Footwork - the 3 basic motions with punches and looking to get fluid and balanced in our motions. 1: Step out and pivot away. 2: step out turn the hips and move perpendicular, 3: retreating in a curve with feet that in my mind were making the noise da-da-da-da-da

Jab and counter jab drill. Range, range, range. Do not step into range and have a jab that lands with a bent arm and you in range for him to attack and not needing to step forward. Tonight the next phase of the jab was throwing with forward footwork but then getting back out of range when you bring the arm back to the protective shell. Don't stay there.

The catch them every time right hand. Jab, jab and regular right hand then every so often step out to the left and commit to what looks like a left hook. Circling under extend the right hand to land. Even though I knew what was coming, it vexed me every time. This was one of those one time only tricks so hopefully no one will read and remember this...

The slight edge and the percentage of messy and working. It is better to train well and with precision so that when we actually spar and fight it will be messy. However if we have trained the techniques well then when it gets messy we have a higher percentage of being successful than if we learn poorly. Poor learning will always equal poor execution.

Inside and outside gate pak sau against the jabs. An elusive boxing drill. I did not get a chance to do this other than in the air. The partner throw jabs and you stay alive with footwork. Martin analogised by saying his glove has dog shit on it and you do not want that glove to touch you. So using alive footwork and the inside and outside gate pak sau you can practise being out of the shitty glove range.

Saturday 22 March 2014

Why don't we ever see 'deadly' martial arts in competition?

Because they don't work and have not been tested.

In the above video a tai chi master does a self defense demo. My issue is not with what he is doing but what he 'attacker' is doing. I will be the first to out my hands up as I bought into this propaganda and thought I was learning a properly effective martial art. After learning lots of forms and some drills I realised that nothing was being tested against non-compliant training partners. The attacks of the training partner are quite unrealistic. His double leg attempt is playground level at best.

That is the beauty of methods like BJJ, MMA, Judo, wrestling etc as you find out very quickly what does and does not work. This will be the beauty of Martin's system when sparring becomes more embedded in our training. We will find our own unique and more importantly honest way of answering the problems and questions our partners ask of us. I know my default answer is clinch, takedown and work on the ground. I am looking forward to years of frustration on my feet so that one day I will be competent on my feet and in all ranges of physical chess.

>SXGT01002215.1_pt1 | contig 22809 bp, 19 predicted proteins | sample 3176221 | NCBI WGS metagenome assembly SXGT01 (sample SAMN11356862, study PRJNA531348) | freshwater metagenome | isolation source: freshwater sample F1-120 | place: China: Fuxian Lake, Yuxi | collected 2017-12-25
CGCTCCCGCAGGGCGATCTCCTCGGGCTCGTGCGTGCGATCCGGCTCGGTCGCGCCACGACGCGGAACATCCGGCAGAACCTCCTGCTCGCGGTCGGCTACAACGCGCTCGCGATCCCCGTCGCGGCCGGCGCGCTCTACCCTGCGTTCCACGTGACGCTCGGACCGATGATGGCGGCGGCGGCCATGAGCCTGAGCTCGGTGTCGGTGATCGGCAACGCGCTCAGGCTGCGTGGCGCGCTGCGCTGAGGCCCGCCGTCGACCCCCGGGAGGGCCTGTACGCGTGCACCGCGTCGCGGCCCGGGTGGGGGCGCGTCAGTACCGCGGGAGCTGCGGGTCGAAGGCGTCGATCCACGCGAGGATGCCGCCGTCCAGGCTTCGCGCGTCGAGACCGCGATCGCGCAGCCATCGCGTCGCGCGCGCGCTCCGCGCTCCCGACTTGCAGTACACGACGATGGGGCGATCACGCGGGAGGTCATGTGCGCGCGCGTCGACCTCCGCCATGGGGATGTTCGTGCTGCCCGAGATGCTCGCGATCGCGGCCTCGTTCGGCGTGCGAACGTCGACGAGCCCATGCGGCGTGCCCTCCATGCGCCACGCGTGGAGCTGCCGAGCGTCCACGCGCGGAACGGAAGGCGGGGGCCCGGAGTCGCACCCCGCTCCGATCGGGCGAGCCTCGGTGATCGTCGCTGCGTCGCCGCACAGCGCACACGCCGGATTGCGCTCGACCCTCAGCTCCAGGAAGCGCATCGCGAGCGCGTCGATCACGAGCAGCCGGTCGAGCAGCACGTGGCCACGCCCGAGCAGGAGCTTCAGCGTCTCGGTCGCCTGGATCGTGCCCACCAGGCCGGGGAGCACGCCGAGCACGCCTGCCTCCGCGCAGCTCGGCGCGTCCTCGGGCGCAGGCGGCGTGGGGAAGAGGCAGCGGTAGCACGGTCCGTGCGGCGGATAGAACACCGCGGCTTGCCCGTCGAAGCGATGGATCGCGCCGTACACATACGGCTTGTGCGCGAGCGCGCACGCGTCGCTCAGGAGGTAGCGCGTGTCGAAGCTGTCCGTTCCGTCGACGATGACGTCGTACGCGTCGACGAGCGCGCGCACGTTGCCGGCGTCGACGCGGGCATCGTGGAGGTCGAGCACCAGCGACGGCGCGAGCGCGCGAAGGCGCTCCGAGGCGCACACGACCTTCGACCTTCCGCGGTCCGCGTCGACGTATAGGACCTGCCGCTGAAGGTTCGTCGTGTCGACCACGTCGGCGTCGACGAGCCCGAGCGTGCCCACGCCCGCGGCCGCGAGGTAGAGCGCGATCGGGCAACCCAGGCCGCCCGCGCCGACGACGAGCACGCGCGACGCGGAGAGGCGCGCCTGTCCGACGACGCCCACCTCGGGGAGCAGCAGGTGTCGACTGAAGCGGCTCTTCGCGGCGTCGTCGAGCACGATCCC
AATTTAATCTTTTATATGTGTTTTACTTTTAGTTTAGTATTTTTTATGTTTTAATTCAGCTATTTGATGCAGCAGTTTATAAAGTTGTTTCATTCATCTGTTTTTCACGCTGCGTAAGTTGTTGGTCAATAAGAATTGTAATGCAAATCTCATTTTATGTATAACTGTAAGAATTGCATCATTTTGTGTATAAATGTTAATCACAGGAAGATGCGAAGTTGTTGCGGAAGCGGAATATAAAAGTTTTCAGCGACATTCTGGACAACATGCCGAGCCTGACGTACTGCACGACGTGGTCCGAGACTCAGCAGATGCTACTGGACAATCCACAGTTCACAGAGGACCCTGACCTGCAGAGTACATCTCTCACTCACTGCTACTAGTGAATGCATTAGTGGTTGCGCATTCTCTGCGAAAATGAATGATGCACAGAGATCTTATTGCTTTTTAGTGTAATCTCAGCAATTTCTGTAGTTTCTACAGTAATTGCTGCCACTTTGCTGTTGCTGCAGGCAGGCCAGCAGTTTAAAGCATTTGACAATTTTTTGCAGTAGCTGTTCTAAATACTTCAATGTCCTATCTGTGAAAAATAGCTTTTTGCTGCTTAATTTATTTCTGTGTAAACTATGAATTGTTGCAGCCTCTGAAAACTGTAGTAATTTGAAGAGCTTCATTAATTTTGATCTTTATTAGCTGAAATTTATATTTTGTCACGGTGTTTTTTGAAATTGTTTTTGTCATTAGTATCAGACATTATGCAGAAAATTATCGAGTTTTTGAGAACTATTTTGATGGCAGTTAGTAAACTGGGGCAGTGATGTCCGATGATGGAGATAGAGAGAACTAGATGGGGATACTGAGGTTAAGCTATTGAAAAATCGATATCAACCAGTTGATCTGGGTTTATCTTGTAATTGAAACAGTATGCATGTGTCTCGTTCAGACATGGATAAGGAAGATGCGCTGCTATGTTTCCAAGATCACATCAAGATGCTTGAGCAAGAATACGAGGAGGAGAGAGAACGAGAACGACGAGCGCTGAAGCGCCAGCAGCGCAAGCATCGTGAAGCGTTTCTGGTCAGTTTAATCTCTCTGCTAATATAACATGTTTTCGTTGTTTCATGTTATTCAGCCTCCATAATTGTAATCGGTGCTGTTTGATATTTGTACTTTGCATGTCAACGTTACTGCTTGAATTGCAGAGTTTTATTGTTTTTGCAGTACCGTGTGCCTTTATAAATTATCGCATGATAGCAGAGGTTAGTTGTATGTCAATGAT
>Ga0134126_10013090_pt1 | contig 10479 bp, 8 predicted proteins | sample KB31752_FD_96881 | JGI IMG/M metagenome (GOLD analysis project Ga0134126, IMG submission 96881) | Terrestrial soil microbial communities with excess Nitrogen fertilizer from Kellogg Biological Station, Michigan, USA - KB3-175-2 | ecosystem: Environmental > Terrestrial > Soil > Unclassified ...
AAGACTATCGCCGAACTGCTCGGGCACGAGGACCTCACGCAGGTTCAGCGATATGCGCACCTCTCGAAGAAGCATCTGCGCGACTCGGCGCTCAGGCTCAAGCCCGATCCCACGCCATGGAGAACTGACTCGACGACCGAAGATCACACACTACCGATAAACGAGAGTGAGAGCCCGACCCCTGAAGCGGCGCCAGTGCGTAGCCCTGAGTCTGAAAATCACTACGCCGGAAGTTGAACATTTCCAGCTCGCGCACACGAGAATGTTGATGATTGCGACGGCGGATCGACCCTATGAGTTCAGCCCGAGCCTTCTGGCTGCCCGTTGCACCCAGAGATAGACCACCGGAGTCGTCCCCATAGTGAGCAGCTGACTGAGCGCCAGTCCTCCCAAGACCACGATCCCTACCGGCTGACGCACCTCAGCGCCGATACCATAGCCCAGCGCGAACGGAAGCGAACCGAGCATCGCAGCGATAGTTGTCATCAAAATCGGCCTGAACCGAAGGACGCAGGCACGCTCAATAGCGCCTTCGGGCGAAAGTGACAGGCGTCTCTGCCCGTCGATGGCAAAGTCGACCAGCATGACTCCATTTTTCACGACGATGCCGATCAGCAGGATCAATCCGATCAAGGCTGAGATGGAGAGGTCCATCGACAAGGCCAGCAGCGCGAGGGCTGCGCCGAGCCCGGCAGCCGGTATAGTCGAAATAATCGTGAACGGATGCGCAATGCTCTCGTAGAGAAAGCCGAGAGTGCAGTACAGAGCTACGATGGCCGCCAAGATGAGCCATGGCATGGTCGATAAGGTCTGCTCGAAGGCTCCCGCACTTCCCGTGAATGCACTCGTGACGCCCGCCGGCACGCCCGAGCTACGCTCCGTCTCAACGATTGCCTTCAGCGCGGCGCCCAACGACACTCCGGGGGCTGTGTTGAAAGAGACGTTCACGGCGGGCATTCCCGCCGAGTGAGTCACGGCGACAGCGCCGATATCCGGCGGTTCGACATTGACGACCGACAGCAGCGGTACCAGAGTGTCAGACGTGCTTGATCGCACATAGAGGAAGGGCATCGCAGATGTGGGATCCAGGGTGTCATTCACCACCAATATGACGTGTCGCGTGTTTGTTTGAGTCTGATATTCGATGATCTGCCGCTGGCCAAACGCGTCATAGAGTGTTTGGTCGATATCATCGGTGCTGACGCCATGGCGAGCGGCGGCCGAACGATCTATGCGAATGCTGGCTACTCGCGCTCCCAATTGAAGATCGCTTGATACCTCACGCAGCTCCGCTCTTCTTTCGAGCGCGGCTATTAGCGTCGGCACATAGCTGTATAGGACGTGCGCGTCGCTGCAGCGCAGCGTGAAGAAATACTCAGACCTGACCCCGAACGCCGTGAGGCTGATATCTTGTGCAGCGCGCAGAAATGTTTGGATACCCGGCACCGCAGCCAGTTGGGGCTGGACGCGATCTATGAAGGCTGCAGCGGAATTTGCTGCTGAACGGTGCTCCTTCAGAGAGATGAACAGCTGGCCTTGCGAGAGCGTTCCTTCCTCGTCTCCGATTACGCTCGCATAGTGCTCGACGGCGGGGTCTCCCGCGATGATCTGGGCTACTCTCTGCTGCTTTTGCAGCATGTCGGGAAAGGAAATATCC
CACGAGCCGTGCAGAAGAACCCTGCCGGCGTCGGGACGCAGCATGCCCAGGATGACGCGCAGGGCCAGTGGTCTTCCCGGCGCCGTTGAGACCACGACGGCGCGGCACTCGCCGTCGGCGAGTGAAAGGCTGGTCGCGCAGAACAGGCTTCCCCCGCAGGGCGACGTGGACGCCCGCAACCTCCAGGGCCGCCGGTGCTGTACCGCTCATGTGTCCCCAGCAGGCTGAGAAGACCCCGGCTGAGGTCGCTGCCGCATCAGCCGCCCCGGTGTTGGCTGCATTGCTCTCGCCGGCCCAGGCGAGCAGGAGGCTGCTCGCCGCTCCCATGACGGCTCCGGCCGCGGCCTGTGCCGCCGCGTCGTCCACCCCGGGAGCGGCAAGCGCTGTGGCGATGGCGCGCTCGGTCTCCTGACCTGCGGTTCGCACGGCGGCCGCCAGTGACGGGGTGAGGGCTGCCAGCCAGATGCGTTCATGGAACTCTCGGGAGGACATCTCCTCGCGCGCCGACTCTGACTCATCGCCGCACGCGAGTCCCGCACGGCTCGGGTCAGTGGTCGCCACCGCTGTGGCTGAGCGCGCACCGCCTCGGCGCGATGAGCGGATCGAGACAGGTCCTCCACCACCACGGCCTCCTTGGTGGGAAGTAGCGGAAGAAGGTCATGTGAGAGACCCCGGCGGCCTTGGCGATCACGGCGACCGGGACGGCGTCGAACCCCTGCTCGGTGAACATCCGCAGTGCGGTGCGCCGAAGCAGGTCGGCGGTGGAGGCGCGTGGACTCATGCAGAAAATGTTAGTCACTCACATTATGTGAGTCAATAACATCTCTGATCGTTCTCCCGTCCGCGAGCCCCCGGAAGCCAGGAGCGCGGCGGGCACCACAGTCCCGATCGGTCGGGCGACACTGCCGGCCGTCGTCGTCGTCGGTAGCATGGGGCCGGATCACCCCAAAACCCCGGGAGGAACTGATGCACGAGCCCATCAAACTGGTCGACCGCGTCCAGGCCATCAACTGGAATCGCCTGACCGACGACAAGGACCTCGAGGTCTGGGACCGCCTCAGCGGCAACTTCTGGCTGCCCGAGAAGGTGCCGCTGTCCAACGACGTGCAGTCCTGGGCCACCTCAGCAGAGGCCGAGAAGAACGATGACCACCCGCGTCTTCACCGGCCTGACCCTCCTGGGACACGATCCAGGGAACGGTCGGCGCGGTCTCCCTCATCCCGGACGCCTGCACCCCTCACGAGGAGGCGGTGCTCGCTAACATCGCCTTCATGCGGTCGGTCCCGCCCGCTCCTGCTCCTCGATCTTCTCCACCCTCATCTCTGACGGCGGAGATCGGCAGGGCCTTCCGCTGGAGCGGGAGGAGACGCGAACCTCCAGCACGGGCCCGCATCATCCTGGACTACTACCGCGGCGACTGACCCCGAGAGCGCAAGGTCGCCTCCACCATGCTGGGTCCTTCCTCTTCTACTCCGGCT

Anyway, here is a compilation of striking in the early UFC events. Bloody brutal and not much technique = most big guys on the street?

A compilation of UFC and K-1 KOs. 8.11 Cro Cop at his jaw jangling best where precision and technique are the order of the day. Along with a healthy dose of athletic prowess. I used to use a mailing list in the 90's and had all the K-1 fights on VHS. Rarely was there a boring fight.

Finally, here is a wonderfully grainy clip of the King of the Streets in action. I still squeak with nostalgia when I see the foot stomp from the clinch in modern MMA.

Phantom KO?

This fight was also on the recent Bellator 112 show. At first the ko looks like it came from a body shot. The fighter's reaction to the body shot as you will see is most peculiar; straight and stiff arms. But watch and enjoy how he really got stunned.

Hands up

If you keep you hands down then bad things can happen. Frustratingly the Brazilian is not even tired. Sam Oropreza has much better hand discipline and made the other pay.

Wednesday 19 March 2014

The more busy you are the more chances you have to connect

At about 3.30 mins in he starts to talk about something Martin touched on last night; throwing more attacks than your partner. In this video we also see the coach light sparring and applying this concept. In addition the people he spars with provide their own feedback from the session.

Tuesday 18 March 2014

Class notes: DWL, sparrring and the slightest edge

The pummel. Doing the roll and on occasion looking clasp your hands to get his hips close to yours. You can test his hip distance by simply hugging. Technically one overhook and one underhook. To get the hips away is a two part motions; hips down then back.
Pushing them from the legs into their void. It was during this drill you might find your hips sneaking towards his. Push from the back leg to where his base is weak and not backwards.

Arm drags from the pummel, to get the ¾ position, the DWL (double wrist lock) see the entry from last week. Additions and refinements are when you trace the arm and lead with the underhook there is no need to grab the tricep. It felt like the elbow is against their rib with your bicep up tight to their tricep. Then grab, pass the arm and take the back.